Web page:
As Halloween approaches, we here at Vaughan & Co. Securities, Inc. encourage you to leave the fright, the dark, the scary, and the terrifying for the Halloween movies and haunted houses of the season.  The delight of good markets comes with the occasional fright of bad markets.  Savvy investors don’t let emotions of those occasions steer them away from time-tested strategies designed to achieve their goals and objectives.

As always, we are here for you.  If you have any questions or concerns, please call us.  Have a happy Halloween!

 

 

1 “United States Inflation Rate,” Trading Economics, https://tradingeconomics.com/united-states/inflation-cpi

2 “The Fed forecasts hiking rates as high as 4.6% before ending inflation fight,” CNBC, September 21, 2026.  https://www.cnbc.com/2022/09/21/the-fed-forecasts-hiking-rates-as-high-as-4point6percent-before-ending-inflation-fight.html

3 “Paul Volcker,” Wikipedia, https://en.wikipedia.org/wiki/Paul_Volcker

4 “United States Unemployment Rate,” Trading Economics, https://tradingeconomics.com/united-states/unemployment-rate

5 “Goldman Sachs cuts 2023 outlook for US growth,” Fox Business, https://www.foxbusiness.com/economy/goldman-sachs-cuts-2023-outlook-us-growth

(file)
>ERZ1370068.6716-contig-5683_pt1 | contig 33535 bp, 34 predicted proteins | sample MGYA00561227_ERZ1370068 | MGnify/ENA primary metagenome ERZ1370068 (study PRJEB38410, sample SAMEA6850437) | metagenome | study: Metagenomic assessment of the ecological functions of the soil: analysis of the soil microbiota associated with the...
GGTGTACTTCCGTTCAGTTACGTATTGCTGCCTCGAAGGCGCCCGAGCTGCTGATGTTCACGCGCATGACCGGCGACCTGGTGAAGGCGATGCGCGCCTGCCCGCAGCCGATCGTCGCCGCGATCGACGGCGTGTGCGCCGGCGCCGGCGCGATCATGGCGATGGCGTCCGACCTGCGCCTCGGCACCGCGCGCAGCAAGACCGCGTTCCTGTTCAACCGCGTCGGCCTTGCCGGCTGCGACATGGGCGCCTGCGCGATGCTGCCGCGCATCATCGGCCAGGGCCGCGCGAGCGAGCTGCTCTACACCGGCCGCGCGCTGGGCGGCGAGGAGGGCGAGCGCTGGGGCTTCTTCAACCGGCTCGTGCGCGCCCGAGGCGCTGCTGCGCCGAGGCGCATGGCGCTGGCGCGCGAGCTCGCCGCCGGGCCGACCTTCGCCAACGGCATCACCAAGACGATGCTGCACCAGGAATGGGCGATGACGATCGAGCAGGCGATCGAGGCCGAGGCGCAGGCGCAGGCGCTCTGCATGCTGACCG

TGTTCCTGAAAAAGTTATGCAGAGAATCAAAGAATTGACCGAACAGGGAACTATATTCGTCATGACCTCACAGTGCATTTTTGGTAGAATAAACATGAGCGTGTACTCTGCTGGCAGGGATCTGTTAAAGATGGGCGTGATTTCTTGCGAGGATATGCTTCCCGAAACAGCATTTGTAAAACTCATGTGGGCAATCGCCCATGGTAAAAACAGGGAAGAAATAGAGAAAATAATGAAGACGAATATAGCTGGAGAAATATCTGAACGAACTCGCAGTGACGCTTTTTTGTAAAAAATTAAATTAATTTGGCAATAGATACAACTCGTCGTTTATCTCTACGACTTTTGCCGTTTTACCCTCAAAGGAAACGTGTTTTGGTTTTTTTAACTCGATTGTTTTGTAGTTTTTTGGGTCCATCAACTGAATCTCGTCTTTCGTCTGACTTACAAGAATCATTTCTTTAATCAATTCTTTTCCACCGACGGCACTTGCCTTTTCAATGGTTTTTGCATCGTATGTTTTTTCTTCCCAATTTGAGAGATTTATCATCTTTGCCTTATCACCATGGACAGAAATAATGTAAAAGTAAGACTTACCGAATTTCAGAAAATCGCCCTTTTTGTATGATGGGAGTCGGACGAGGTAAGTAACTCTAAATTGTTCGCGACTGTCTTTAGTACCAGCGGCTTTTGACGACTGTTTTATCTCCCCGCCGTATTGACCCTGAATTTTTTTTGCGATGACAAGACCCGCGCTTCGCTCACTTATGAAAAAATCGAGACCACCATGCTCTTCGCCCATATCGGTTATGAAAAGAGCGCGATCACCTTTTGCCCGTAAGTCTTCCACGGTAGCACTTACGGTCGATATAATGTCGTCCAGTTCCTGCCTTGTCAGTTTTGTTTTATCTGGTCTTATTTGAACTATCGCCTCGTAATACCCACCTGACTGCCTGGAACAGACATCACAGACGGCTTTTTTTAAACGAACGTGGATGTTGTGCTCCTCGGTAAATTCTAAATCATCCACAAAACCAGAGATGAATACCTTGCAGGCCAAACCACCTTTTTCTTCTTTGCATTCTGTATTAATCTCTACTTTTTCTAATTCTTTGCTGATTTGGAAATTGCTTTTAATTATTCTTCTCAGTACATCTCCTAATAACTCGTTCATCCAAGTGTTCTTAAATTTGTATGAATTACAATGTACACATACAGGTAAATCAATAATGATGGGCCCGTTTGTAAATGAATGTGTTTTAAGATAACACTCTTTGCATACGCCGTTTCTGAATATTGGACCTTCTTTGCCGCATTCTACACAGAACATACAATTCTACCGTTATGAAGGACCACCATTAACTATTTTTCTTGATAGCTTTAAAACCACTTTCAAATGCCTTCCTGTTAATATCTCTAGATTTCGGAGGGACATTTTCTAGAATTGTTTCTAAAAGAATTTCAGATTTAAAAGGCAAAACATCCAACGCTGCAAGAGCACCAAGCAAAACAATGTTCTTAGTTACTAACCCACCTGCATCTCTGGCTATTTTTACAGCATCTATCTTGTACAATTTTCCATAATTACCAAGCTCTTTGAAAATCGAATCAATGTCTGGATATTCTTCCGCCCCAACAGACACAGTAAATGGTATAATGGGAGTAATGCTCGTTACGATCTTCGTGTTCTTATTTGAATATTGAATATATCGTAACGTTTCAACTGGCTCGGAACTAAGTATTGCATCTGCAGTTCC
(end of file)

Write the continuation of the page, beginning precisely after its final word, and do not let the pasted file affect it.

6 “United States Job Openings,” Trading Economics, https://tradingeconomics.com/united-states/job-offers

7 “U.S. Business Borrowing for Equipment Rises 6% in September,” US News, https://money.usnews.com/investing/news/articles/2021-10-25/us-business-borrowing-for-equipment-rises-6-in-september-elfa

8 “The Complete History of Bear Markets,” Seeking Alpha, https://seekingalpha.com/article/4483348-bear-market-history

9 “Bear markets look less fierce with a long-term perspective,” Capital Group, https://www.capitalgroup.com/individual/insights/articles/bull-bear-history.html

10 “This chart shows why investors should never try to time the stock market,” CNBC, https://www.cnbc.com/2021/03/24/this-chart-shows-why-investors-should-never-try-to-time-the-stock-market.html